I have never used it on Asian jasmine, but it is a cheap solution to try and less harmful (I am told by extension) than RoundUp (also a brand name!)...
realbirdlady
Austin, TX
(Zone 8b)

October 21, 2009
1:36 PM

Post #7193102

Good idea, I hadn't thought about adding the paint as a marker. I do use a paintbrush to apply the herbicide, just to keep it even more focused on the offending plant. You're trying to get the poison down into the rootball, so I cut near the ground (or blaze for bigger plants), then paint. It's supposedly most effective when the plant is in a period of more rapid growth, because they've got more flow down to the roots.

The other thing that kills plants, besides, poison, is lack of light. It's probably not worthwhile for all the little plants springing up, but for a big one, cut near the ground, wrap it good with heavy black plastic, tape it all up with duct tape, and wait a year or so.


But all of that is just to kill it, not to keep the next-door plants from spreading. Would your neighbors be amenable to your taking out the jasmine if you replaced it? Pomegranate, maybe? Passionvine? Holly? Lots of possibilities that would give them the screen for privacy, but not spread quite so enthusiastically. If the folks are elderly, maybe it could be a cool neighborhood project - help them out with maintenance, but improve everyone else's surroundings, too. Does the local high school have a horticulture program? Gardening is hip these days, especially native plants - young people might enjoy a real project, and could learn from yall's plant experience, while you get to take advantage of their strong backs.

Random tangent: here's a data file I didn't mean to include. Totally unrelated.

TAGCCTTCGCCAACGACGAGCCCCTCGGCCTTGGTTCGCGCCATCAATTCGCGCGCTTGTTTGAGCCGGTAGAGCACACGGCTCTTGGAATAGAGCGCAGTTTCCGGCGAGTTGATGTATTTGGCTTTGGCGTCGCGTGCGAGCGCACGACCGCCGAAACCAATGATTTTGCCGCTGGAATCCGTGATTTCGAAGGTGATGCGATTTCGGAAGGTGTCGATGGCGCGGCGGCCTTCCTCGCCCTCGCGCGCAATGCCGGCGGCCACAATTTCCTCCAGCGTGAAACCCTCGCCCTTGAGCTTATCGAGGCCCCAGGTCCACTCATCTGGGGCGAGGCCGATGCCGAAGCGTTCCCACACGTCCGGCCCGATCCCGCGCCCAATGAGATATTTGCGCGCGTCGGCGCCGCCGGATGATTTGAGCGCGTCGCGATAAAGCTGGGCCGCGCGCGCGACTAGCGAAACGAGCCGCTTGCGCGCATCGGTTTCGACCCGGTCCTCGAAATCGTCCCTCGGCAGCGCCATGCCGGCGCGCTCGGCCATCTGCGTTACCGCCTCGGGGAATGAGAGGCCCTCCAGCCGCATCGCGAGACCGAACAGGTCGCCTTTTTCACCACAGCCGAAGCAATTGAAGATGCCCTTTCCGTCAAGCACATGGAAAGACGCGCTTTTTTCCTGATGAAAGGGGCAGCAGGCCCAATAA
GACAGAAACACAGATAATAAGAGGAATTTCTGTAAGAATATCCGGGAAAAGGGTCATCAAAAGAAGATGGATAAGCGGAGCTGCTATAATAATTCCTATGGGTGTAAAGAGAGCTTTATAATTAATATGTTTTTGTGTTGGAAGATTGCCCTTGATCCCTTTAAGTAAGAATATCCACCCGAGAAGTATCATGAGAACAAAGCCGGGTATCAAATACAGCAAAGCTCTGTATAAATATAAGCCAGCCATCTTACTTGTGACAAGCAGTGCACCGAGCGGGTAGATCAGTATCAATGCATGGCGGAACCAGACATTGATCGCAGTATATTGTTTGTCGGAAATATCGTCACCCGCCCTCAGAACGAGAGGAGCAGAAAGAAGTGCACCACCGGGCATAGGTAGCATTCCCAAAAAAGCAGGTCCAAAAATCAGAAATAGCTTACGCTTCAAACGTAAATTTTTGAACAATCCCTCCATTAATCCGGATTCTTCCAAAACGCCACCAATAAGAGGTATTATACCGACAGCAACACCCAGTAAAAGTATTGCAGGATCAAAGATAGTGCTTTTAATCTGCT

Good luck! I does surprise me, too, that this plant is cheerfully recommended.

dfwdennis

dfwdennis
Grapevine, TX
(Zone 8a)

October 21, 2009
11:54 PM

Post #7195177

When I eradicated a bunch of asian jasmine in my yard, I ended up going under it with a shovel and pulling it up in big sheets, kind of like cutting sod. It was back breaking to do, but it never came back.

stephanietx

stephanietx
Fort Worth, TX
(Zone 8a)

October 21, 2009
11:57 PM

Post #7195186

Maybe renting a backhoe would do the trick! LOL

patrob

patrob
Goldthwaite, TX
(Zone 8a)

October 22, 2009
2:12 AM

Post #7195701

My small tractor with a backhoe has a very hard time digging it up, and there are enough roots left that it comes back. I have bought Bayer Brushkiller Plus and will try that when we have a day without wind or rain.

dfwdennis

dfwdennis
Grapevine, TX
(Zone 8a)

October 22, 2009
2:41 AM

Post #7195811

I'm fortunate to have fairly loose sandy soil. I'm guessing I wouldn't have been able to dig it up if I had clay...

patrob

patrob
Goldthwaite, TX
(Zone 8a)

November 2, 2009
1:54 AM

Post #7231937

Today was dry and not too windy, so I sprayed my Asian jasmine with brush killer. I'll know in one to six weeks if it did any good. Die, jasmine, die!
1lisac
Liberty Hill, TX
(Zone 8a)

November 2, 2009
2:02 AM

Post #7231962

Dynamite?
Lisa
Annette_M
New Waverly, TX
(Zone 8b)

November 2, 2009
3:35 AM

Post #7232283

It would probably be a good idea to follow up with a second treatment in about a week to 10 days.